Still, my son misses school and his friends. And I miss my students (even the ones who challenge me) greatly.

    For us, it’ll be nice to get back to our normal routine.

    1. This was a hard lesson for me as I loved school when I was his age. It came easy to me so when B started having problems I just thought he wasn’t applying himself.

      I’m not saying teaching is easy in any way. I couldn’t do it and I have a hard time with just my one. He has wonderful teachers this year and they see how hard he tries, it was the system itself that failed him. He is a “between the cracks” child, he gets good grades but he struggles for them. So he doesn’t qualify for any help.

      Some of the rules the school has is (to me) ridiculous. These are young children that need to learn but also move around, get the wiggles out. I realize things have changed a lot since we were children, but one thing remains the same.. they are children just as we once were.

      1. I think the federal govt needs to understand this…taking the focus off of testing and allowing us to do the less is more kind of instruction that works better for pretty much everyone.

        If our hands weren’t tied every time we turned around, and we had the correct resources and smaller class sizes…it would be better for everyone.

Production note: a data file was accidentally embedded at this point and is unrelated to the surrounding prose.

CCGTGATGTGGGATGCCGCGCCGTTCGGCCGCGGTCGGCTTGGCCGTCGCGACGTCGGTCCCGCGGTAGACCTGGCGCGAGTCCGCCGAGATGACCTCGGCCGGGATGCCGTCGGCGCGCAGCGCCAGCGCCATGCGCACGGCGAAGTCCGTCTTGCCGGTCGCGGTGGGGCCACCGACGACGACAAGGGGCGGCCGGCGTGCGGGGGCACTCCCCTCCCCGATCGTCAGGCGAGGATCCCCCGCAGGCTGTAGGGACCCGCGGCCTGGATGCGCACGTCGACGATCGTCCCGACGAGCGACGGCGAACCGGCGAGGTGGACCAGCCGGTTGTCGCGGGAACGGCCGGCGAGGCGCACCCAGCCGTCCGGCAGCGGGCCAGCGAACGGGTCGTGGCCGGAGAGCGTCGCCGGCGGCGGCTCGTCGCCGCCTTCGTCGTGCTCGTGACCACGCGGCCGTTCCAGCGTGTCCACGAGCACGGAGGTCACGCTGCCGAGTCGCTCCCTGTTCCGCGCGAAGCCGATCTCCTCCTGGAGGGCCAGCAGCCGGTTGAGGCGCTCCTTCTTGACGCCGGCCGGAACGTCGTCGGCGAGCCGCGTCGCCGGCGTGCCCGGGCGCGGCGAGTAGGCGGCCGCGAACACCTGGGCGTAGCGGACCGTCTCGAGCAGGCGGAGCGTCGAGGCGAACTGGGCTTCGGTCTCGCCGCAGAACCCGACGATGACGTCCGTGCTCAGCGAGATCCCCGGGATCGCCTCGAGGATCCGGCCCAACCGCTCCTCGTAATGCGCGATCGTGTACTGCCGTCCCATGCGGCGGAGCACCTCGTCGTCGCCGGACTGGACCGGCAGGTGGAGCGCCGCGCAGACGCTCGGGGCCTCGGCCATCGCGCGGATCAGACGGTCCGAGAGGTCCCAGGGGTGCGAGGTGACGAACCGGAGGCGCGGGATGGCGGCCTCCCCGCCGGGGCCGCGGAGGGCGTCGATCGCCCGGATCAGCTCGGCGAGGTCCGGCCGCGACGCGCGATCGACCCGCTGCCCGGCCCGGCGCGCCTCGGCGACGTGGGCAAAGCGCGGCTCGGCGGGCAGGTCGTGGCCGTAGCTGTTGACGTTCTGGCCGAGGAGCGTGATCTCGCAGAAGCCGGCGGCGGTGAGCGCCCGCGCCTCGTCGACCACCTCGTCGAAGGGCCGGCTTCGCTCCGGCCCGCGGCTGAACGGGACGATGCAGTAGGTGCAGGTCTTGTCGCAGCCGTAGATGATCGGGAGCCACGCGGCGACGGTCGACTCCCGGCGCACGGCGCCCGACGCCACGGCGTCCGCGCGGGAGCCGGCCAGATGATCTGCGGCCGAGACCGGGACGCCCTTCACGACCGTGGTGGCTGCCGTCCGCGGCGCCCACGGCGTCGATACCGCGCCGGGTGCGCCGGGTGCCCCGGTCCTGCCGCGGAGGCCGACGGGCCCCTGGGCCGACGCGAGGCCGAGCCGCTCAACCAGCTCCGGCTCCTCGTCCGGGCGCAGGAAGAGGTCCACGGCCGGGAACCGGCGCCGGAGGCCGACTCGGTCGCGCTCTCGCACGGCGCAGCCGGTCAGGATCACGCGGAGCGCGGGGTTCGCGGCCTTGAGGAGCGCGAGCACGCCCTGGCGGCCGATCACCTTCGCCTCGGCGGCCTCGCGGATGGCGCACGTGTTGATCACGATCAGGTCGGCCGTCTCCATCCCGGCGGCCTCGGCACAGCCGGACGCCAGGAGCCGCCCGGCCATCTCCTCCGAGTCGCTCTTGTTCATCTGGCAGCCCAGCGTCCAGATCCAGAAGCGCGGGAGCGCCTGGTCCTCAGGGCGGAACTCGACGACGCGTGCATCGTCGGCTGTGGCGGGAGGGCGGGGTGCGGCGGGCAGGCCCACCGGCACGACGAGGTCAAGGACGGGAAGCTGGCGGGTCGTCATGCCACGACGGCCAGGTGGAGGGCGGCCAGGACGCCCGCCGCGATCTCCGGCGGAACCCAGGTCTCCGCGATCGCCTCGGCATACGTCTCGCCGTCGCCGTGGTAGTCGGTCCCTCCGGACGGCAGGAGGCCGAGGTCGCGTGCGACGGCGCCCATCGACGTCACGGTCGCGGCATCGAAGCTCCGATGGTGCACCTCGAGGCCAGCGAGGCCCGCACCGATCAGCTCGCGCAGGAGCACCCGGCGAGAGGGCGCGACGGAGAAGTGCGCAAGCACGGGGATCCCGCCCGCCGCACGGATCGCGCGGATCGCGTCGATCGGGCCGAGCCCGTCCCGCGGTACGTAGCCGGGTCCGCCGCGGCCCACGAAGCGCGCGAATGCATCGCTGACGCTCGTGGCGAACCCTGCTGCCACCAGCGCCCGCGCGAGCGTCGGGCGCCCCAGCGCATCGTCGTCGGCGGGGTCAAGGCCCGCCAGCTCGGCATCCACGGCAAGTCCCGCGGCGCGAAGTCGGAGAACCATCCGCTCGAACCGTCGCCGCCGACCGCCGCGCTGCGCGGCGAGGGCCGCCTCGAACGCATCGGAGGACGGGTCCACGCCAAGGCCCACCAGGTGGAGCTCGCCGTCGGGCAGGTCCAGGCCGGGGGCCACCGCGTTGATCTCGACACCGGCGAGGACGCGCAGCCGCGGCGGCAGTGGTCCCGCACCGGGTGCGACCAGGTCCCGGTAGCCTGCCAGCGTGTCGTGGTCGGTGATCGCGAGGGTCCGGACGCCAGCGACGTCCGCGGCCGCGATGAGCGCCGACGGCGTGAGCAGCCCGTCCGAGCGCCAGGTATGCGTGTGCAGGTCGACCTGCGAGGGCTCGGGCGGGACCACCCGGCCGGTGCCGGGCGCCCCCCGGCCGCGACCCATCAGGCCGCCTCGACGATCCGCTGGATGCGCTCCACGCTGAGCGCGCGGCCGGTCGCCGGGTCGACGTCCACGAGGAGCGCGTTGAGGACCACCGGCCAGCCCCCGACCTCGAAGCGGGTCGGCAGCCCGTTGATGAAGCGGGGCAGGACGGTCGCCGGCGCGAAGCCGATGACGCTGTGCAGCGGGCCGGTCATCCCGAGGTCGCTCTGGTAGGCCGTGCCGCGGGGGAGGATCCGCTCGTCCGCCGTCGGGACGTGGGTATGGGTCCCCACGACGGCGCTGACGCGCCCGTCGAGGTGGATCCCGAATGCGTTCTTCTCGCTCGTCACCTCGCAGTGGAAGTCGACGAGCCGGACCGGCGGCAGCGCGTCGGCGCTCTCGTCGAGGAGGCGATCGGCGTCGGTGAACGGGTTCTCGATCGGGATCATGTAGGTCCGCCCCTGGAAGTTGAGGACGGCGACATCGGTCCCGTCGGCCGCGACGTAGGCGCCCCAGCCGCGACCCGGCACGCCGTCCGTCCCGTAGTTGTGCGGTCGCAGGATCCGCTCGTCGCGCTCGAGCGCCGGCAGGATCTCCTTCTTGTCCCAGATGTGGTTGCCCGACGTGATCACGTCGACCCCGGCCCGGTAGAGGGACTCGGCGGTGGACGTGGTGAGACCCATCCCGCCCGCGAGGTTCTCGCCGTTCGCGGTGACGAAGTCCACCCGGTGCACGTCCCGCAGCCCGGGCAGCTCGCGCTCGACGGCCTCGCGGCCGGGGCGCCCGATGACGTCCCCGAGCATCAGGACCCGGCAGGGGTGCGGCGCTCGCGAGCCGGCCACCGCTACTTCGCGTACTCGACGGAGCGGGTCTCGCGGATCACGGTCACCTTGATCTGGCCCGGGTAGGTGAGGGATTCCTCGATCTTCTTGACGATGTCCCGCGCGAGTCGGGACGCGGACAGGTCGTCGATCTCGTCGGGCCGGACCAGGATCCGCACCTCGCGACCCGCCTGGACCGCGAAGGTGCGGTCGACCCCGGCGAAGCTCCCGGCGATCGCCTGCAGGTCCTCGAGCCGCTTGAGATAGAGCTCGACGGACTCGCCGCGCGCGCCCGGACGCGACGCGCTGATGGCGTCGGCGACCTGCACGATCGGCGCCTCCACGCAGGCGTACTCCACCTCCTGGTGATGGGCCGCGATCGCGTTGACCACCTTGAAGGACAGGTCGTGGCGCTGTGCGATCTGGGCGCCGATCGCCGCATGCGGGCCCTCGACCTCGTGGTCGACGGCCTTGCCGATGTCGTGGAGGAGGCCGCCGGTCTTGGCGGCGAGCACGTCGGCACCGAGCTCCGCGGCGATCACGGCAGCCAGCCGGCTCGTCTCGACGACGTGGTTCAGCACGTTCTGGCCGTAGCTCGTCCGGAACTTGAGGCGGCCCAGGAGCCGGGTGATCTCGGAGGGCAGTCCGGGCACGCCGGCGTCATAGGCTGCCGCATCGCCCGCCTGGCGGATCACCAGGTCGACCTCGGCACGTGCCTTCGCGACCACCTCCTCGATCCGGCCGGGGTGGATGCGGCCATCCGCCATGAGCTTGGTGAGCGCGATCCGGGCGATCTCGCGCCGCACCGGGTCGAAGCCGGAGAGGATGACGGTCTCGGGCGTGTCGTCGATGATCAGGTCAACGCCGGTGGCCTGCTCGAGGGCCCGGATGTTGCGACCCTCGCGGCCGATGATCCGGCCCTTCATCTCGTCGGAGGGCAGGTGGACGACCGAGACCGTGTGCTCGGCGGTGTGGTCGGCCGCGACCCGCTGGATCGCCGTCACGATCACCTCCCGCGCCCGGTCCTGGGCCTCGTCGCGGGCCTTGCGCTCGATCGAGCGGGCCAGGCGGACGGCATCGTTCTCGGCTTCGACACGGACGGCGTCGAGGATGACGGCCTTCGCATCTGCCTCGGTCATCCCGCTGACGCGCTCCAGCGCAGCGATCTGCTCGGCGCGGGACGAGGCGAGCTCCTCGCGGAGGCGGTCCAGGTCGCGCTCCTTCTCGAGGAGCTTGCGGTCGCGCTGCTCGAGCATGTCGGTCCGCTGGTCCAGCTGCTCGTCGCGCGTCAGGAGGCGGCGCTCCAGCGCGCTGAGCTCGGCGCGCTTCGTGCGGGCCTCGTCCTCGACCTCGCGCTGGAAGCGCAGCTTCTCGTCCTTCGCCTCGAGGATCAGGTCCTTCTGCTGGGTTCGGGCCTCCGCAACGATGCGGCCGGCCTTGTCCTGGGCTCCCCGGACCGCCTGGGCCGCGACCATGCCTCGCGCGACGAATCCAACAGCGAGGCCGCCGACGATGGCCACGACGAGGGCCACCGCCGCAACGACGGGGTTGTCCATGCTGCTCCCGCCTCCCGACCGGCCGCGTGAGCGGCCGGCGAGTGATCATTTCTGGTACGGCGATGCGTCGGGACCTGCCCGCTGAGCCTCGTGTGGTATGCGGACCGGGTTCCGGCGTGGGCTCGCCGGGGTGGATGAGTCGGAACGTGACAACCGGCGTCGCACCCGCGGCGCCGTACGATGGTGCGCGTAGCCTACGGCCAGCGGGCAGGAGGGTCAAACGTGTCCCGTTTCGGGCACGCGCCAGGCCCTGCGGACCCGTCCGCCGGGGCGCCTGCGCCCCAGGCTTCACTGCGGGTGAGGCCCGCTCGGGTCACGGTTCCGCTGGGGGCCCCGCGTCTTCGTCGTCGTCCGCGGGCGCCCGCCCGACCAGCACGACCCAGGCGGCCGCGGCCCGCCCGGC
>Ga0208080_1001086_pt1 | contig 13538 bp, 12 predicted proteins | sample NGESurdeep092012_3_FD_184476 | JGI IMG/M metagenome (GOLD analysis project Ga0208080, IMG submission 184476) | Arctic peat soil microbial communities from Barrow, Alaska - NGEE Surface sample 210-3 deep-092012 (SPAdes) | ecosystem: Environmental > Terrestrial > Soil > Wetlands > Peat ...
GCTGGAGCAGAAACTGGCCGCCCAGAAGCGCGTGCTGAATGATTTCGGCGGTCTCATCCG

I agree, kids need the freedom to move, and more physical activity needs to be built into the day…more breaks…recess, etc. Hell, we adults need the same things!

        1. Funny how testing was so quickly dropped when it came to closing the schools and kids are learning remotely.

          You are so right, as adults we need “recess” too! I’m sure our jobs would be a bit more enjoyable if they changed break to recess and installed a swing set. Okay, maybe I’m a child at heart but it sounded good.. haha

  3. It seems indeed the school system has failed B, and I am happy to read in your post and comments that he now learns the way that is best for him. I wish I could’ve done that for my son too, but he was only diagnosed when he was 18. My grandson is in a special school and is now getting exactly the education he needs. Now with the schools closed, he gets video lessons from his teacher, and where he is upset a lot because his routine has been broken, it’s wonderful that the teachers can continue to teach the kids in this way.

    Rebel xox